Kate Granruth: Hi, Danielle. Feels weird calling you that. Like I said, I was in class, but I have a question on sort of the uses of deepfake technology. As you mentioned, deepfakes that place a specific person into a sexual context that they weren't in are clearly violative of privacy. And I find any use of deepfakes to be unnerving at all. But I'm curious if you think that they are inherently violative or if there could be any pros to their usage. I could see a situation of deep fakes making industries like the pornography industry much safer by not requiring actual actors on set. And I had a sort of strange law school debate with a friend about if deepfakes could protect real world children from being victimized in child pornography production, in the sense that if it's going to be produced no matter what, we might as well make it wholesale fake. Do you think this is realistic at all, given the current view of the technology?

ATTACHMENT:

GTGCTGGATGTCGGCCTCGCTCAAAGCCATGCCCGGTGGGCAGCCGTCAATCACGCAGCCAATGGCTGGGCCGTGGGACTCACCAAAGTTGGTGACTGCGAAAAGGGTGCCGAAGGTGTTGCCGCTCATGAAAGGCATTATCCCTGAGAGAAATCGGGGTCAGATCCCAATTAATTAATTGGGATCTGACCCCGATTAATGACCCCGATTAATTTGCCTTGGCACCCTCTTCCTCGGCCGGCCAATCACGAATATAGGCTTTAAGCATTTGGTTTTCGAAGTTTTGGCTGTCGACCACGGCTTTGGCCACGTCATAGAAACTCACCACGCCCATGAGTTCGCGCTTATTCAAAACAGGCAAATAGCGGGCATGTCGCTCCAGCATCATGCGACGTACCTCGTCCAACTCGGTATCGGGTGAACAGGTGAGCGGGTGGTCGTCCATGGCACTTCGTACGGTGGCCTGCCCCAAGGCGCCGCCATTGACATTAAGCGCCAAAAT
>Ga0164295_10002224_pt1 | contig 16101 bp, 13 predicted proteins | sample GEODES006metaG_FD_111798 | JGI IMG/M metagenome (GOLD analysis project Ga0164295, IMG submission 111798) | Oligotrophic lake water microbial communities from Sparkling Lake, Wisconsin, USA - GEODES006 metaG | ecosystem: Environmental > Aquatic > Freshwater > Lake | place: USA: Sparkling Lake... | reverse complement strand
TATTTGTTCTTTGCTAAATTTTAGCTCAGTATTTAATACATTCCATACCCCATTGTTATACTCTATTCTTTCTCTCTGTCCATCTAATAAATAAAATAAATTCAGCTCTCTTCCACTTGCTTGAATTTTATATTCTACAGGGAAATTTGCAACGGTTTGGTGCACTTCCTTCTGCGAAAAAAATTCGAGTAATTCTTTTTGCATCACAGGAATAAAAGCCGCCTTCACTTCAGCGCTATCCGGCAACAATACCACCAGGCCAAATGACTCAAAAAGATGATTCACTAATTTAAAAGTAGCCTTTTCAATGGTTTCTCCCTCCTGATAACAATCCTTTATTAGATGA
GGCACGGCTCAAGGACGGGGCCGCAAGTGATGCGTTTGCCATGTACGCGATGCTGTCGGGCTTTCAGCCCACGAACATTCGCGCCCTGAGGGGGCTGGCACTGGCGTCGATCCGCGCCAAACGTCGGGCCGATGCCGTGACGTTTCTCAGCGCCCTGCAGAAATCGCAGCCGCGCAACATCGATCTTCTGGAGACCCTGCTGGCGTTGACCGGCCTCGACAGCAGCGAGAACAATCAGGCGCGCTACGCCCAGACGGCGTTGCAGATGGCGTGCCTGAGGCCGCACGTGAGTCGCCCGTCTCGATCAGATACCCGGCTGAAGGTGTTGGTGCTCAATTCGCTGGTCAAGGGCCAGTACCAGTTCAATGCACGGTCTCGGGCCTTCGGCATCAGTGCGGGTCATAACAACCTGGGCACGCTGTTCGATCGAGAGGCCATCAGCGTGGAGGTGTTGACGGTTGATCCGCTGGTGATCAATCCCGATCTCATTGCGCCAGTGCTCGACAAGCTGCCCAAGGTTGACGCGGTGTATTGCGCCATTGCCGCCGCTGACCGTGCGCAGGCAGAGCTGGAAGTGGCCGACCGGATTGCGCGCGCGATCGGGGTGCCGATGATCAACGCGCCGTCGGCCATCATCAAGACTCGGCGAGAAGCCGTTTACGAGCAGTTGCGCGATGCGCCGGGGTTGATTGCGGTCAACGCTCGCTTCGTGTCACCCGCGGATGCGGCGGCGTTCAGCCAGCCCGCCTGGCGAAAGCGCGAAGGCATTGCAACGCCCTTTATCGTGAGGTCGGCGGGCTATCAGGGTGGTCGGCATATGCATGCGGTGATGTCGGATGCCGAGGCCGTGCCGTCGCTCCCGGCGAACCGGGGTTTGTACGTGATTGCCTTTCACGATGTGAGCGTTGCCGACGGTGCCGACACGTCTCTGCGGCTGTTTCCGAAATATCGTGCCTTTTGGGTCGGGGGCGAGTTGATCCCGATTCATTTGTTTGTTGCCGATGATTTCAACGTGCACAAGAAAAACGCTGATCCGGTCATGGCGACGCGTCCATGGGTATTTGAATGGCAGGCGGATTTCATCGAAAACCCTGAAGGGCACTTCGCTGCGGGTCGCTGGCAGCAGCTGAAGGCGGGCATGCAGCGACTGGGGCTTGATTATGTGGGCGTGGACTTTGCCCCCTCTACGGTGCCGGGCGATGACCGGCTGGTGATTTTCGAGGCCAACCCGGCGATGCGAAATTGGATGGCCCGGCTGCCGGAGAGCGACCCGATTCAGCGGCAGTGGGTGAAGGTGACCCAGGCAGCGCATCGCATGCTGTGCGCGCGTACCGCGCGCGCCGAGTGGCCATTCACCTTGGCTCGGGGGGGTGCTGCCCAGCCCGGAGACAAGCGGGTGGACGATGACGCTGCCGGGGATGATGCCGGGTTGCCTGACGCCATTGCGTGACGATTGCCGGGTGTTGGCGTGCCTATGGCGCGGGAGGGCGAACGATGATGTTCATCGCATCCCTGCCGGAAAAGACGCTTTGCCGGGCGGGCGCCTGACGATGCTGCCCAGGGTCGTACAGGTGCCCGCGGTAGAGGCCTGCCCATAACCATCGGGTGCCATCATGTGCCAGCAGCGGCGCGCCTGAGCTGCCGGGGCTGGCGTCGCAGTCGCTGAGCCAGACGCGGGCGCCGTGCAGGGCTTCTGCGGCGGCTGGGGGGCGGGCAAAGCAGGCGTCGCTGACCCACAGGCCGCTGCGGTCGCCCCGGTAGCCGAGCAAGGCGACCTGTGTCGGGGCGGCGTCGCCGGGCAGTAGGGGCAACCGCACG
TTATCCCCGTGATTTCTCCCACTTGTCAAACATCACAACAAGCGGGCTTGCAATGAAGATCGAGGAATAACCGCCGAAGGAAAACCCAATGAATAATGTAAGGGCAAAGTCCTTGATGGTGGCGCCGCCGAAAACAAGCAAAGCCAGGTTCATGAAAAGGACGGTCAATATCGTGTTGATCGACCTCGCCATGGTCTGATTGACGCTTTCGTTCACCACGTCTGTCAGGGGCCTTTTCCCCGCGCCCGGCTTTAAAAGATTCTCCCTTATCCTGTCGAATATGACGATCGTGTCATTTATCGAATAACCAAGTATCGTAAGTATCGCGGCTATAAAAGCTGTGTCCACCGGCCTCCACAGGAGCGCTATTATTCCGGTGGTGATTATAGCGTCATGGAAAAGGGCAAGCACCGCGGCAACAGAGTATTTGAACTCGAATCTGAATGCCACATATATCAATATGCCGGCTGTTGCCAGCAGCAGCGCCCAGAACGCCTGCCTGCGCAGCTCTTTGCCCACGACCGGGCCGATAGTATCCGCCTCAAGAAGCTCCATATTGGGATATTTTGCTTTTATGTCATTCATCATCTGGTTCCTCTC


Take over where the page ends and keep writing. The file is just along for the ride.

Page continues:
Danielle Citron: Okay, so on the one hand, there are definitely, like, pro-social uses of the technology that is synthetic video and audio, right? That is, it synthesizes video and audio. So you think about Leia in the movie, you know, Carrie Fisher had passed away and because she had permitted her image to be used, she was like, I think in the last movie. So number her, it was fake. It was synthetic imagery of her talking at the end of that movie. So there are pro social uses and there are folks who have ALS. Their voices can be recreated and then heard. So we're using synthetic audio and training that audio on prior recordings of your voice. Right. We're doing the same interesting historical movies. So MIT did a really cool project where they imagined if the challenger had blown up and what Nixon would say. And I was like, I'm in this movie about deepfakes having created a deep fake. And what would have been like if history was different. And you can use deep fakery for those interesting questions. Right. But it's really not deep fakery, right? Like you're doing it saying it's fake. Right. The problem with unauthenticated synthetic video is that the idea is that it's fake by it's not supposed to be detectable as fake. It's passing itself off as inherently deceptive. Right. The business is deceptive. Right. And unless you're using tools, video and audio that are making clear that it's fake, that it's synthetic, then it is deceptive as a business. Right. So I think there are uses of synthetic video and audio that are pro social. Absolutely. Right. The problem is when you're using these tools to deceive and to show people doing and saying things that they never did, whether it's a congressperson, it's a business person, it's a sex worker, right? Now, you asked what if we could eradicate child sex abuse and therefore eradicate the creation. Why the Supreme Court says we can regulate child sex exploitation material is because it involves sexual rape of children. Right? And that's Corda said synthetic videos of children are protected speech. Right. And on the one hand, we're never going to get rid of child sex abuse. I hate to say it, I just don't think we're going to totally eradicate it even if we so permitted child sex abuse material that's fake. Does that make sense? We already have fake child sex abuse material. You know what I'm saying? The thrill is that it's real. It's so ill people are so for my next book project, it's going to be with Honey Fareed who we're going to write about kids safety and privacy. And he's like the father of PhotoDNA. He's why we can detect CSAM. It's because he and Microsoft created this tool of hashing technology that's used around the globe to prevent the reposting of child sexual material. And as Hani explains, the problem that we're having is that it's not used often. Like we're doing a poor job on execution of dealing with these hashes. And so so often it's like companies are not doing a good enough. Like it's not that we can't figure out the tools or you have just production of more, do you know what I'm saying? That then isn't caught in a hash that isn't prevented and filtered and blocked.